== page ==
About 1,600 people in Romania are affected with hemophilia. No cure exists for the disorder, but it can be managed with doses of the missing blood factor coagulant (typically Factor VIII or Factor IX). Access to these hemophilia therapies is simply not available to many children in impoverished countries like Romania. Once again due to a generous donation of factor coagulants by AmeriCares partner, Baxter International, Camp Ray of Hope was able to give children like Cristian a near–normal life this past summer.

For Cristian, this daily dose of factor coagulant helped his joints grow stronger. His enthusiasm and courage to participate in all camp activities, regardless of his restrictions, were an inspiration to everyone at the camp. Cristian progressed from wheelchair to crutches, and eventually walked on his own in the Camp’s final parade! His remarkable transformation demonstrates the profound importance of Camp Ray of Hope.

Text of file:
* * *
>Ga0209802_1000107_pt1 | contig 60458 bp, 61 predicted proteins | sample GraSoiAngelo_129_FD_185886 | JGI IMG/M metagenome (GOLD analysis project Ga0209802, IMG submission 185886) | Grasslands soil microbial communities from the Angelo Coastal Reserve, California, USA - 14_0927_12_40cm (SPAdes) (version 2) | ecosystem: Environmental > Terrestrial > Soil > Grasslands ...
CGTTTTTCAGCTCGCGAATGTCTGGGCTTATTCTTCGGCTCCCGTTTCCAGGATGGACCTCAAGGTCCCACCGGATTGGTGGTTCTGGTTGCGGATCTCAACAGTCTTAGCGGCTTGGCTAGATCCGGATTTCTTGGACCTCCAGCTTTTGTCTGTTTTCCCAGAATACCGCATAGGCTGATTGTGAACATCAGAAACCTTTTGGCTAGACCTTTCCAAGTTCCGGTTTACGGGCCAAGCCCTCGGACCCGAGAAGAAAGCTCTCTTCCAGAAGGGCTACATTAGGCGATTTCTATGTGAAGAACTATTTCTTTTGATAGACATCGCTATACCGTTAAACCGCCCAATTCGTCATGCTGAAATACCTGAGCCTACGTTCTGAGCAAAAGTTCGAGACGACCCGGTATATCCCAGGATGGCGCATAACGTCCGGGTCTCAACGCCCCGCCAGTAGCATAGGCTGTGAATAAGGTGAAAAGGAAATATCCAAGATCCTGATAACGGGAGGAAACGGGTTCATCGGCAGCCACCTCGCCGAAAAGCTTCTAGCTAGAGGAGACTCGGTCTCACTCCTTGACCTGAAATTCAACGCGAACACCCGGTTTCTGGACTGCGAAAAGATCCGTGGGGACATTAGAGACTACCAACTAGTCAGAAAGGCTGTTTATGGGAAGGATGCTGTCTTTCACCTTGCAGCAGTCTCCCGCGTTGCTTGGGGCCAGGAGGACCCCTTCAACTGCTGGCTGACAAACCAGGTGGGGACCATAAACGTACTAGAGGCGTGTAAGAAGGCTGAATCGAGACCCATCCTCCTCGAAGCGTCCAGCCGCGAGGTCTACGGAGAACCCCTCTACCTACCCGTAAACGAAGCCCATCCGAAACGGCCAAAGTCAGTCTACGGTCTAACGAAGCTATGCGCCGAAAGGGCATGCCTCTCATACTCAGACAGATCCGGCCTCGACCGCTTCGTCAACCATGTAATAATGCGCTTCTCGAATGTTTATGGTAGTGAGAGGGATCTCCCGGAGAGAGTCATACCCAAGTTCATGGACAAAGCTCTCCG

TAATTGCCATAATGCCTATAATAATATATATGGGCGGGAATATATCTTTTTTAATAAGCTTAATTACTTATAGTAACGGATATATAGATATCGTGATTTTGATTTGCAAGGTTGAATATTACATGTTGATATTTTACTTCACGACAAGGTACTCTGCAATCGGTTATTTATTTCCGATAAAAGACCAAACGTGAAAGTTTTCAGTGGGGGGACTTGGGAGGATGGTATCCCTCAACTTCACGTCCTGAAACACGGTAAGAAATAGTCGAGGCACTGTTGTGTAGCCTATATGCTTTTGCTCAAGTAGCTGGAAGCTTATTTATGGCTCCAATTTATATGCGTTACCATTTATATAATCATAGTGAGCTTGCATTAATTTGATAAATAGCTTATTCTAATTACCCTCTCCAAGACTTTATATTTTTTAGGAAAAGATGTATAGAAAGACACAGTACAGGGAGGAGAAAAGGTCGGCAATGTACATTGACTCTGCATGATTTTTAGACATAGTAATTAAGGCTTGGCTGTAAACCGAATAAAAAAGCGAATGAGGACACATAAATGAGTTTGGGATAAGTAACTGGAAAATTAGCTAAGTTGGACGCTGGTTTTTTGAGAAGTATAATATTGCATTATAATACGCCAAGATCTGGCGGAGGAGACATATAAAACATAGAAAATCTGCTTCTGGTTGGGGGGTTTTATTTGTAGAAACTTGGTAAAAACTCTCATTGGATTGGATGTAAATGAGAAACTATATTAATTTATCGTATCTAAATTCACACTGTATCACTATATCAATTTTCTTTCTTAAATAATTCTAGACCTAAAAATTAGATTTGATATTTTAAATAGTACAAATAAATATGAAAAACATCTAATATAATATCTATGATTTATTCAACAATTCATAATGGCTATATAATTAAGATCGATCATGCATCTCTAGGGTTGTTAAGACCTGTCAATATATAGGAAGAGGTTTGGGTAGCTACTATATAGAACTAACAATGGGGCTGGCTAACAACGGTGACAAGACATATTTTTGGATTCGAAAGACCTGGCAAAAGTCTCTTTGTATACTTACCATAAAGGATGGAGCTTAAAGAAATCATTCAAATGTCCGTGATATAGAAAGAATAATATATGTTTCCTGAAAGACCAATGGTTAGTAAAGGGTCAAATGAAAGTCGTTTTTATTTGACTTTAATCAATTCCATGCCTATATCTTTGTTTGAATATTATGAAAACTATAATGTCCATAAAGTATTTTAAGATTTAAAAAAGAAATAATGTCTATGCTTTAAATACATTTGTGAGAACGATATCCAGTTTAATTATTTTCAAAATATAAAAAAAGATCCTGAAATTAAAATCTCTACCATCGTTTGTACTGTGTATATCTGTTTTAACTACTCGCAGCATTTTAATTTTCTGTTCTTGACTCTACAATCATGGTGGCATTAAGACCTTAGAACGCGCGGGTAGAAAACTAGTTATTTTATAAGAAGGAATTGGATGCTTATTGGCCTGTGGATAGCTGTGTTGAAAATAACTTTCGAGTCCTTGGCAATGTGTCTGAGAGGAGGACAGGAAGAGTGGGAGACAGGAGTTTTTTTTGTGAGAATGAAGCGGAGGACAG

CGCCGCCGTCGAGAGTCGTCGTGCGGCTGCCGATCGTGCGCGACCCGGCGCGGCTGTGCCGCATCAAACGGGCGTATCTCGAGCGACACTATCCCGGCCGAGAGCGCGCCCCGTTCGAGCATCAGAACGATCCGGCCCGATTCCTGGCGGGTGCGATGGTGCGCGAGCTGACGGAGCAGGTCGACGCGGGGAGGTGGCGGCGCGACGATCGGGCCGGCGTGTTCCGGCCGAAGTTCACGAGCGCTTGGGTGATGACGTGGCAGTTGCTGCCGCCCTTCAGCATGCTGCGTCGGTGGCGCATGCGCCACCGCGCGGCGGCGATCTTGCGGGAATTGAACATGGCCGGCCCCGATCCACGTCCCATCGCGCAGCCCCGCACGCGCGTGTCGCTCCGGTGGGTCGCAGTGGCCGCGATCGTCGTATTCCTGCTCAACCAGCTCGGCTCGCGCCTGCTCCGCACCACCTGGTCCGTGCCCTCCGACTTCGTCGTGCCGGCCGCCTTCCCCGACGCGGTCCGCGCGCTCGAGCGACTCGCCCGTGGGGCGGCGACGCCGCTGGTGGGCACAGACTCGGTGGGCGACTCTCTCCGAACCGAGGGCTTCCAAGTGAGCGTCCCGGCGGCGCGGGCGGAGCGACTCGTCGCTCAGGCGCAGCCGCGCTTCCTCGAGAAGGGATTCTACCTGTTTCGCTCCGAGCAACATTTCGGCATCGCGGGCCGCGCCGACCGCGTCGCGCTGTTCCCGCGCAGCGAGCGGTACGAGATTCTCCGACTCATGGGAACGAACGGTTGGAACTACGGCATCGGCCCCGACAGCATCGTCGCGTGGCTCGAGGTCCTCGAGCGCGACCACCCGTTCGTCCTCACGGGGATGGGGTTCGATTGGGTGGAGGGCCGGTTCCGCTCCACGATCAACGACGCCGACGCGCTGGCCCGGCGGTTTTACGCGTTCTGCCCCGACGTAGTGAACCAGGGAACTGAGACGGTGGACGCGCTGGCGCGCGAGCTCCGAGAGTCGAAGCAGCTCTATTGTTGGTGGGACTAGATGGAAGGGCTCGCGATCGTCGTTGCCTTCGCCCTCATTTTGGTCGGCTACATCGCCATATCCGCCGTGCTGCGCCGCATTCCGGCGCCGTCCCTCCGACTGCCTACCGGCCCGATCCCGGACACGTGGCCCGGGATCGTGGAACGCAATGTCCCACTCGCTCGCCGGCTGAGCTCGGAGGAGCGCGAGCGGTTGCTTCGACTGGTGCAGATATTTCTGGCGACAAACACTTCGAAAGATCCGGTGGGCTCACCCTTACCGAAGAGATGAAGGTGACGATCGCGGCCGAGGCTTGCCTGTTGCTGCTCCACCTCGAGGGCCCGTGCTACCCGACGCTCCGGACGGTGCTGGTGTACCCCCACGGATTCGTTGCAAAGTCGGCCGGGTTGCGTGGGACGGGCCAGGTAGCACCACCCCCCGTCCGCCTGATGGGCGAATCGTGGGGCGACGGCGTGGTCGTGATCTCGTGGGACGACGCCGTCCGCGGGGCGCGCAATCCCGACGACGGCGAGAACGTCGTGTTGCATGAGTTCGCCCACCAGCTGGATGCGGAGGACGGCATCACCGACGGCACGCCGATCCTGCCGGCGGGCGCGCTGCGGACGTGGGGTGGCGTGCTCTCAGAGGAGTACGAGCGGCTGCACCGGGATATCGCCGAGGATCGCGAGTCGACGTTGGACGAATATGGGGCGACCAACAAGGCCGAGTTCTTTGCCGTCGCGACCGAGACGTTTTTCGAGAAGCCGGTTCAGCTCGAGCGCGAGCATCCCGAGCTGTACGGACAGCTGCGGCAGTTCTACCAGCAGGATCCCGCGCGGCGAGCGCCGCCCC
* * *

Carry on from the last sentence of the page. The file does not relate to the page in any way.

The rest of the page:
A happy camper.
A happy camper.

Adriana Henderson, Founder and President of S.T.A.R. Children Relief, which operates Camp Ray of Hope, sums up the impact of the Camp at the completion of its 7th consecutive summer:

Not only does the camp provide free medical treatment for those affected, but it also safely gives children like Cristian what every child deserves: the freedom to build something, play a game, compete, dance, swim and more—without fear. Without AmeriCares help, there would be no camp for children with hemophilia in Romania.

Camp Ray of Hope is a project of S.T.A.R. Children Relief. Through its unique and often life changing experiences the program offers children with hemophilia and other serious illnesses the opportunity to feel normal if only for one wee